So if you are loving this game of poker, and you want to read more about it, here is a great place to start.  If you are not a poker fan, but just want to be entertained each week, I think I will still have something for you.  No matter what, your feedback is needed to keep the articles fresh and interesting. This weekly article is for you and your game. 

With that, I’ll end with a brief bio of me, and why I think I am qualified to write about poker from a home game, low dollar game perspective. 

Poker 1I have been playing poker for around 30 years.  Most of that play has been in home games for various dollar amounts from nickel-dime-quarter to $1/$2 blinds.  I’ve risked significantly more, and won a great deal of the time.  During the early days, Texas and Omaha Hold Em were certainly part of the play, but not the main focus.  In fact, there was no main focus.  Dealer’s Choice was the normal path we’d follow, and I learned to play anything from Iron Cross to Follow the Queen to Baseball. 

My serious interest in Hold Em games began with the 1998 release of the movie, Rounders.  The first time I saw that movie I knew I wanted to play Texas Hold Em more often.

Then I, along with most of the poker playing world, truly got hooked on Hold Em games with the Chris Moneymaker World Series of Poker Main Event win in 2003.  I was already playing Party Poker online, and in tournaments at different local houses and venues at the time, so I watched the ESPN broadcast of the event.  After the Moneymaker win, the world went crazy for poker, and I jumped in the pool with the rest of the crowd.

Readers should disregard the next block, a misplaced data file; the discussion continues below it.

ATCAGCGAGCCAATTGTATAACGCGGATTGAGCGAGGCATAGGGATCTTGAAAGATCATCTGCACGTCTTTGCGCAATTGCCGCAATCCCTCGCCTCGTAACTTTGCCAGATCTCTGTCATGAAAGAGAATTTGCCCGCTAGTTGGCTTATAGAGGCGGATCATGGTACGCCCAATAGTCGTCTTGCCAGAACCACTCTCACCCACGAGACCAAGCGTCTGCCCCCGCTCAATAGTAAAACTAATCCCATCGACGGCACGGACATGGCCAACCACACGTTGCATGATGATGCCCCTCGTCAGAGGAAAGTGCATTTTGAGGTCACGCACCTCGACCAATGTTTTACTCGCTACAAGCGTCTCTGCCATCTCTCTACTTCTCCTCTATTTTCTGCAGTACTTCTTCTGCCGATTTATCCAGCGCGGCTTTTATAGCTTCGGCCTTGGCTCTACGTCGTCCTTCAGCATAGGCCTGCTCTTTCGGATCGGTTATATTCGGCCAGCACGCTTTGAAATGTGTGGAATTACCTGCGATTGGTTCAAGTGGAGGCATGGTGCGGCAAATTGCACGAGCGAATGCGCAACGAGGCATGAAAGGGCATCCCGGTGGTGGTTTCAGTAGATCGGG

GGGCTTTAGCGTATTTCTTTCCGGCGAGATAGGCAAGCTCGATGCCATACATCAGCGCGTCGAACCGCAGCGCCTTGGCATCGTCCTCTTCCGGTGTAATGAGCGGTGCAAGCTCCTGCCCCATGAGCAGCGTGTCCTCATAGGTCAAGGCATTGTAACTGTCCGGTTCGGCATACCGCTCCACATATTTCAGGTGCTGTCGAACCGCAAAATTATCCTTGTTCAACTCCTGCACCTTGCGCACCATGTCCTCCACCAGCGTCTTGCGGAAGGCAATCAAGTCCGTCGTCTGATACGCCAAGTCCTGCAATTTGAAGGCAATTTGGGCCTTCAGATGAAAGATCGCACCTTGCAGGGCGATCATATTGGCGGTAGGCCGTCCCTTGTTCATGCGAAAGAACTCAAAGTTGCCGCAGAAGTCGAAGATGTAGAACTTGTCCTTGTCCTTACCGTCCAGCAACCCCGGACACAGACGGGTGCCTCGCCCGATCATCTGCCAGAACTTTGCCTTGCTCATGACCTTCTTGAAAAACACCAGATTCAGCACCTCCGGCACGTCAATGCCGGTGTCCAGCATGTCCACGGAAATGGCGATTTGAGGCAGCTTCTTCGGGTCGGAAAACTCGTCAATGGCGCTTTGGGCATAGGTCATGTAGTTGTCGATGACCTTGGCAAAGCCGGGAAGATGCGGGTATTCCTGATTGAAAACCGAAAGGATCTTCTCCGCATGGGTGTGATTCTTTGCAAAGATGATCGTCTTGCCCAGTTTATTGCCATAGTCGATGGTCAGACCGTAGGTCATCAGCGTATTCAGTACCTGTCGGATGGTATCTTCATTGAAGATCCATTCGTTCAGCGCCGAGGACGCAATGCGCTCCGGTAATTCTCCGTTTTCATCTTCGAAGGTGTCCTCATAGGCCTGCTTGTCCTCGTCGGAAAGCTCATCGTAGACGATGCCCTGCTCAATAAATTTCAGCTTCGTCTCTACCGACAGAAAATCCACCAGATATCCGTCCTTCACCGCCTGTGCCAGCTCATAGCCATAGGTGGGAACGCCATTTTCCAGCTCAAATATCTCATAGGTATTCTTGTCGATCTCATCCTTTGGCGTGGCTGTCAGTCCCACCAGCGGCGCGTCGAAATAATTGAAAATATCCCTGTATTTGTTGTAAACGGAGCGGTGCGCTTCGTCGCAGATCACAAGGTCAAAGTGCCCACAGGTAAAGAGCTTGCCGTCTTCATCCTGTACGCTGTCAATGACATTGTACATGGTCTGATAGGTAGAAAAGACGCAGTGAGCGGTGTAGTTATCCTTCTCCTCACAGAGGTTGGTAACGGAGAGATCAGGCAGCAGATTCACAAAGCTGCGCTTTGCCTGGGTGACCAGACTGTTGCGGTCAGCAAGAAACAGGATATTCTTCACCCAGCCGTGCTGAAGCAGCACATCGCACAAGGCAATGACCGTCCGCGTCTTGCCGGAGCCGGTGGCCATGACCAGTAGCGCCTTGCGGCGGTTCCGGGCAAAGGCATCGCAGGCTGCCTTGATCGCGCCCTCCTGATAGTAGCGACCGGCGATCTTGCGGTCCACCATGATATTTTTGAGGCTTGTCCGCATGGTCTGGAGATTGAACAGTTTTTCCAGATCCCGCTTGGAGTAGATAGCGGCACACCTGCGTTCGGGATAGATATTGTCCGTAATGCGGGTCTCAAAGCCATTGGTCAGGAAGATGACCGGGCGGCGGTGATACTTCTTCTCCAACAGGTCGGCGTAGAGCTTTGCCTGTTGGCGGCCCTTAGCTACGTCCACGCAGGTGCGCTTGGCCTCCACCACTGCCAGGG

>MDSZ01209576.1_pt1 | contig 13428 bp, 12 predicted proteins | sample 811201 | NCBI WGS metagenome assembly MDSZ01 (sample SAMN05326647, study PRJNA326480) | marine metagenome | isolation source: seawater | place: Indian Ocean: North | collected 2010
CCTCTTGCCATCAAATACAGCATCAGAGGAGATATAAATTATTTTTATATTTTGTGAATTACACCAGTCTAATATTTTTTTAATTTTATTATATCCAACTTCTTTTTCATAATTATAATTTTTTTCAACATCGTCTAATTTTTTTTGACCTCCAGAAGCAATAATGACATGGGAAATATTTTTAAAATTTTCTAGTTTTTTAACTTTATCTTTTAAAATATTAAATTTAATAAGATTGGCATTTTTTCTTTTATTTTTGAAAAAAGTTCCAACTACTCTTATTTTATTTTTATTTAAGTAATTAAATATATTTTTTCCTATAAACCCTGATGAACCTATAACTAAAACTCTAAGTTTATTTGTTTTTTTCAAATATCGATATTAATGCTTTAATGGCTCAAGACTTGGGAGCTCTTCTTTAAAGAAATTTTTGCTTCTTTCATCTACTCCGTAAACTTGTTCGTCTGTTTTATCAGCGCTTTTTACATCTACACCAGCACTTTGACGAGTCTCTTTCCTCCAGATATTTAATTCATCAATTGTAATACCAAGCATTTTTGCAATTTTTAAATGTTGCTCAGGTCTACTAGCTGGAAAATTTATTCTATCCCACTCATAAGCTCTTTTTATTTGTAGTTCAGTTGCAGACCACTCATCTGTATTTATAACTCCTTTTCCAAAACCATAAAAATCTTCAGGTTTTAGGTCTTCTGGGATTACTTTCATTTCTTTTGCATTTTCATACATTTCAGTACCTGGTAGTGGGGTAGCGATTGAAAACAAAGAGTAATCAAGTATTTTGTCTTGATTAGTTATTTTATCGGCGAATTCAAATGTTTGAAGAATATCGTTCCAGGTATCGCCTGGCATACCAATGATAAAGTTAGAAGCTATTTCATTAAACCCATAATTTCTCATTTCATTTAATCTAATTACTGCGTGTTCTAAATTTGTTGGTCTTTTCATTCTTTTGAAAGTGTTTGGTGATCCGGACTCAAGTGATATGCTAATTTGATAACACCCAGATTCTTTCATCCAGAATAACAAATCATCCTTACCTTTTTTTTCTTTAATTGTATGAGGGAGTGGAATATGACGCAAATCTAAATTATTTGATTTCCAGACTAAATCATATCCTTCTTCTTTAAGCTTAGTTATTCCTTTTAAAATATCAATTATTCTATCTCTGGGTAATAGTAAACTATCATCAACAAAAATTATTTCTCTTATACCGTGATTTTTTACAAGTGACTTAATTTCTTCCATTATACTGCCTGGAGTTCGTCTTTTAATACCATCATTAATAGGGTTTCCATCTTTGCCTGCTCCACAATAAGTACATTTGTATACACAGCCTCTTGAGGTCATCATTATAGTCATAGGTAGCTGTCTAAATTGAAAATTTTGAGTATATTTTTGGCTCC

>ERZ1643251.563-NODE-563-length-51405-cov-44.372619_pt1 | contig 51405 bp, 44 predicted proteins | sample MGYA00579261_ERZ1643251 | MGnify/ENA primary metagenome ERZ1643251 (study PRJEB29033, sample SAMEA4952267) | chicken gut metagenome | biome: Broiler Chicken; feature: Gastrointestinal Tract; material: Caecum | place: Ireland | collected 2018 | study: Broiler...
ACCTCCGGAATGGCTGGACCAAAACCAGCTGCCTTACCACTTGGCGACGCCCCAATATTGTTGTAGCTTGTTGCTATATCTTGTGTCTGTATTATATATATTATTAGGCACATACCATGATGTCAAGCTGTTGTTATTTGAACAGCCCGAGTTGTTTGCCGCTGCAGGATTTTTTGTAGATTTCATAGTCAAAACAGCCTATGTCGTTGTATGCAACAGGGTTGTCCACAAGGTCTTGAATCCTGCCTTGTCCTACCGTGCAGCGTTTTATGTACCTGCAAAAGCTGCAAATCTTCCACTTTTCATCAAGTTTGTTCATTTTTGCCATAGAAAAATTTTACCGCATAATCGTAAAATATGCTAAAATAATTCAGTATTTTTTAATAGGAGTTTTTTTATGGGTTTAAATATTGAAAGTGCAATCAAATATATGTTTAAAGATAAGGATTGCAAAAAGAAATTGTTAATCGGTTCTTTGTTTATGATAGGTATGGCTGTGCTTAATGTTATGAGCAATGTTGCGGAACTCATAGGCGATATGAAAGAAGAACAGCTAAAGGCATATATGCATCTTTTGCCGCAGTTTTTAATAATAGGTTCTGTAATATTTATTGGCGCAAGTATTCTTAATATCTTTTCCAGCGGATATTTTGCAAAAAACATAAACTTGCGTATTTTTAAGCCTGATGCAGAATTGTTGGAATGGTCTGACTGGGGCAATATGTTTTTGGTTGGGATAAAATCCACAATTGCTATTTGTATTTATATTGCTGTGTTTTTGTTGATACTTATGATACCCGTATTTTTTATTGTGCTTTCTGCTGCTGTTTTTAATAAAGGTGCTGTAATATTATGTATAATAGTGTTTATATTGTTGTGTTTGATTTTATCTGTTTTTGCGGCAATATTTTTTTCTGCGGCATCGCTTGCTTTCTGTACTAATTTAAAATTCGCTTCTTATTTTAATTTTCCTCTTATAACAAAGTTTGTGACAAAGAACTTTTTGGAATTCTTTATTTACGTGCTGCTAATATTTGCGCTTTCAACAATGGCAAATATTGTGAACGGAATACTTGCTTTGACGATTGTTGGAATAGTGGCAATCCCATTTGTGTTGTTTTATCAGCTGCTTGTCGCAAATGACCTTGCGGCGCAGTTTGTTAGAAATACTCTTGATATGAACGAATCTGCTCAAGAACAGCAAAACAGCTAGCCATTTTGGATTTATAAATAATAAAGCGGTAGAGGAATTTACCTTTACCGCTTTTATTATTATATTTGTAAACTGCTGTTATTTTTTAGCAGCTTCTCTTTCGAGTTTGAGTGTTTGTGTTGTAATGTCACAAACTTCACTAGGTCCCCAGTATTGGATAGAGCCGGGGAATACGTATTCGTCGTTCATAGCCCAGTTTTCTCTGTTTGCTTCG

The difference, I believe, is that I didn’t just start playing the game.  I started studying the game.  After Rounders I played the game, but didn’t win very often.  Oh sure, I’d get lucky sometimes and suck out some money from the tournament, but I really wasn’t close to a threat to the real players.  After seeing Moneymaker’s win though, it hit home just how much money could be won at this game.  Heck, if the pros could earn a living, a small home game player like me could certainly supplement his income and pay off some bills.

So I started studying Doyle Brunson’s Super System and Harrington on Hold Em.  I bought computer programs that helped me improve my play.  I even started sitting down and discussing the game with other players I saw were winning more than me.  In other words, I became a student of the game.

Since then I have won numerous tournaments, and I have added thousands of dollars into my bank account.  Even more importantly, I have met dozens of new friends that I share a common bond with.  Poker has become a part of my life, and I hope to share that with you through my writing. 

HOMEWORK

– You are sitting at the small blind (50/100) early in the tournament,
all chips basically even

– no familiar playersPoker Chips

– 2 players limp in ahead of you

– you have a 8-9 suited, and decide to just call the big blind also

– Big blind minraises to double the blind

– All call for a total of 800 in the pot

– Jack – 10 off suit on the flop, and as the first to act, you just
check, as does the big blind.

– 3rd player bets out 400, and 4th player raises to 1000.  There’s now
2200 in the pot.

What do you do?  Answer and analysis next week, along with a new
situation to ponder.

Submitted 5/27/2009 Follow Jim on Twitter @Jimiscalling